I felt like I had to hide the fact that I was a woman in any way possible, so I even changed the sex and name of my main character. I began playing primarily as a male toon to (hopefully) signal that I was a dude IRL. Only some of my closest friends were in on “the secret”—those who I felt comfortable being myself around because they didn’t treat me any differently than the human I was.

Unfortunately, things got increasingly more toxic (unsurprisingly) when I steered toward the League of Legends universe at age 17. For most matches, I played with my then-boyfriend and his friends. We were all learning the game and knew each other, so it wasn’t so bad.

It was when I decided to play competitively by joining active online communities and tournaments that things got really sour. With more frequency, I would face salty boys who were upset with a female on their team. Sometimes, other teammates would stick up for me, which was nice, but I always felt powerless to stick up for myself in these moments.

As such, my performance was always being monitored and analyzed more than my male counterparts, and everything that went wrong in the game suddenly felt like it was all my fault. This was the first time I started to question my fit within this community.

The Ugly

The comments that were made to me after being exposed as a female gamer had taken a toll on me that I was unaware of at the time. Looking back, the way I was treated as a female had a massive effect on my gaming performance and identity.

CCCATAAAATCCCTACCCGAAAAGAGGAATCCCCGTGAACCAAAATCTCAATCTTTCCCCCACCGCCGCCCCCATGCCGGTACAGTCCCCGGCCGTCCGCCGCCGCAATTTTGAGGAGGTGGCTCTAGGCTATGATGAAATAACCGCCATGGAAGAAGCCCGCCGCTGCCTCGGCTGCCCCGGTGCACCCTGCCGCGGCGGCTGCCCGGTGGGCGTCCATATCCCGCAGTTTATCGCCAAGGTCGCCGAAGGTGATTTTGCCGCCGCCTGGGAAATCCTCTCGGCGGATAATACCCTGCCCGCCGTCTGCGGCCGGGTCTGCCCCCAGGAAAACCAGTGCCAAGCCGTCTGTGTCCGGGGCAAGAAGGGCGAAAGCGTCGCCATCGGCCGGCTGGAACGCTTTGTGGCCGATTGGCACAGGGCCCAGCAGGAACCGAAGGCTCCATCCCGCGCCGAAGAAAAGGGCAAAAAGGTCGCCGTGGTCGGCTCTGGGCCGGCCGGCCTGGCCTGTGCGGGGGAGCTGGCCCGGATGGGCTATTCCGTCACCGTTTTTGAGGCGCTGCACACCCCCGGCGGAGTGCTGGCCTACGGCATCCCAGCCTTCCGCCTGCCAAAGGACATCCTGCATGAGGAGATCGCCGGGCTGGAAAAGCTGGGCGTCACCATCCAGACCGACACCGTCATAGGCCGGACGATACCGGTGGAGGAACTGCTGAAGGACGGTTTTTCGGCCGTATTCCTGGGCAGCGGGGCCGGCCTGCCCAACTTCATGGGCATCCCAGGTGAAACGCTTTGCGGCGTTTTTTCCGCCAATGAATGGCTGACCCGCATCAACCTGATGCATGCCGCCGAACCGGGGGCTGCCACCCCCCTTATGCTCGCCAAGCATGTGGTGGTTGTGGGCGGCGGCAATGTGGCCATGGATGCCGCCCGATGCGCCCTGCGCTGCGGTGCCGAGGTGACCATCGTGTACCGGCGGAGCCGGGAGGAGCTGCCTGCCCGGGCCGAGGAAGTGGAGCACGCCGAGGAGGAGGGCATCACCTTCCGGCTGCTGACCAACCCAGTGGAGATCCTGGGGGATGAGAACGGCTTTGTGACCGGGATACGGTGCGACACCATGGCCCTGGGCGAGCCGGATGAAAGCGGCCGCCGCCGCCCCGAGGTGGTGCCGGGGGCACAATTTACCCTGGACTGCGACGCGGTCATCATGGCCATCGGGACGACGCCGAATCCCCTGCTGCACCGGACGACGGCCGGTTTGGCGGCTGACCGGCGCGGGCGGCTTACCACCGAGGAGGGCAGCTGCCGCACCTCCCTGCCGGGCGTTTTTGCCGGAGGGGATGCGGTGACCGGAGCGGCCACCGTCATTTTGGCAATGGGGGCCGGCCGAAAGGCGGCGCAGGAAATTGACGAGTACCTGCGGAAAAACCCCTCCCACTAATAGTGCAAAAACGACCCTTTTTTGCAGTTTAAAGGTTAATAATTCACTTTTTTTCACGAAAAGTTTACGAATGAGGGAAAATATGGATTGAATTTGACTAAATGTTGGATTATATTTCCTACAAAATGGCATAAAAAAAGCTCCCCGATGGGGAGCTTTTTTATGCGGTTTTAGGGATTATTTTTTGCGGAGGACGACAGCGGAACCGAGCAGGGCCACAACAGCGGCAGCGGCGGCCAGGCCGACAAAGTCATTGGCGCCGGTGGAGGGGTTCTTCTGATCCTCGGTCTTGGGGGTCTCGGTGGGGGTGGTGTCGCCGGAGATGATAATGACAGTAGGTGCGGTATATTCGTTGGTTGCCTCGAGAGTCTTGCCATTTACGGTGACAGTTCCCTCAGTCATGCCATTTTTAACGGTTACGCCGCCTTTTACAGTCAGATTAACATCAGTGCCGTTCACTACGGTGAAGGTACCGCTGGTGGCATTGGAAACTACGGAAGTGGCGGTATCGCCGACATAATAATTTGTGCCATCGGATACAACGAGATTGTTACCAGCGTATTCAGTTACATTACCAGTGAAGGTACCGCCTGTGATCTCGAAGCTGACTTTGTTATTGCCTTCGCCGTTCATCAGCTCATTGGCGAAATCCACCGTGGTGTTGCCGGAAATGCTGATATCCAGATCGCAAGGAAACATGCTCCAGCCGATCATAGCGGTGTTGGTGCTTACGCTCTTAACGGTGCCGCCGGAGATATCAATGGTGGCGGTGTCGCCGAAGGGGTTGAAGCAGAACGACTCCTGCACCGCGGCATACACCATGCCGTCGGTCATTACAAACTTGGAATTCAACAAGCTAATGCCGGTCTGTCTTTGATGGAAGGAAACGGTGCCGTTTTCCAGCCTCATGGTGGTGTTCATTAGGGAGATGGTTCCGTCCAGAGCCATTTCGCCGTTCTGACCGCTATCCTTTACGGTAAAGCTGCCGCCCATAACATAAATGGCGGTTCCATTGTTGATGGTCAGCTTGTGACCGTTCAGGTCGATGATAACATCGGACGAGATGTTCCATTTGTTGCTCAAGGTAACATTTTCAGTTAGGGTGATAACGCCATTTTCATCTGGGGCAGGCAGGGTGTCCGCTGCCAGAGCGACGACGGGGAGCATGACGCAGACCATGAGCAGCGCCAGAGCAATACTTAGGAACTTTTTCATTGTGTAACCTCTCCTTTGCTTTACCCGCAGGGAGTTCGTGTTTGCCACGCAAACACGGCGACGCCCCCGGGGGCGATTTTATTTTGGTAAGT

Particularly when I joined the LoL community, I found myself becoming increasingly uninterested in competition after playing a handful of tournaments for prizes. Why? One of the rules was that you needed a microphone to participate (which makes sense).

However, I’d be so anxious to introduce myself to the team I’d be placed on, that sometimes I would freeze up and lie about my microphone being broken. Or, I’d speak up and introduce myself, but say nothing for the duration of the match, and my teammates would ream me for it.

It felt like no matter what choice I made, there was a price to pay.

It was particularly difficult to find other female gamers to relate to and talk with outside of my WoW pal, because from what I understand, they were hiding, too. It felt like us females were impostors among a boys club and we had to keep it on the DL to avoid unfair criticism.

Hiding my identity as a female online had long-lasting negative effects IRL. I had become self-conscious of being a female in this space, and it inhibited me from reaching my potential on the playing field.

Climbing the ranks became unattainable to me in my mind, because I’m a girl and we “suck at games.” After being told something so many times by so many people, you begin to believe it.

People do not understand the power behind their words. Be mindful of what you say to someone online, because you never know how it will affect them. Being positive and inclusive costs nothing, it just makes our community stronger.

A Note from the Ritual Motion Team: If you have experienced the good, the bad and the ugly like Monica has, it’s important to talk about it. Our brand promotes inclusivity, diversity, and honesty and we encourage you to share your experiences via our platform so we can all learn from them together.